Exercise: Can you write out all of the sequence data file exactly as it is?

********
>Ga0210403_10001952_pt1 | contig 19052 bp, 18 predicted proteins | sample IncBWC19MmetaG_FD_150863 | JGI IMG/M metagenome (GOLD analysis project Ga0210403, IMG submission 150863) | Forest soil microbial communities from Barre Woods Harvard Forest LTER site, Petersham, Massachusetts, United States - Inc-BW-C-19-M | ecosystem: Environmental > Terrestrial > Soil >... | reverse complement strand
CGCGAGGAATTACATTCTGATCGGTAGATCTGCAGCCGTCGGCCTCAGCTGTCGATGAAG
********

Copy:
>Ga0210403_10001952_pt1 | contig 19052 bp, 18 predicted proteins | sample IncBWC19MmetaG_FD_150863 | JGI IMG/M metagenome (GOLD analysis project Ga0210403, IMG submission 150863) | Forest soil microbial communities from Barre Woods Harvard Forest LTER site, Petersham, Massachusetts, United States - Inc-BW-C-19-M | ecosystem: Environmental > Terrestrial > Soil >... | reverse complement strand
CGCGAGGAATTACATTCTGATCGGTAGATCTGCAGCCGTCGGCCTCAGCTGTCGATGAAG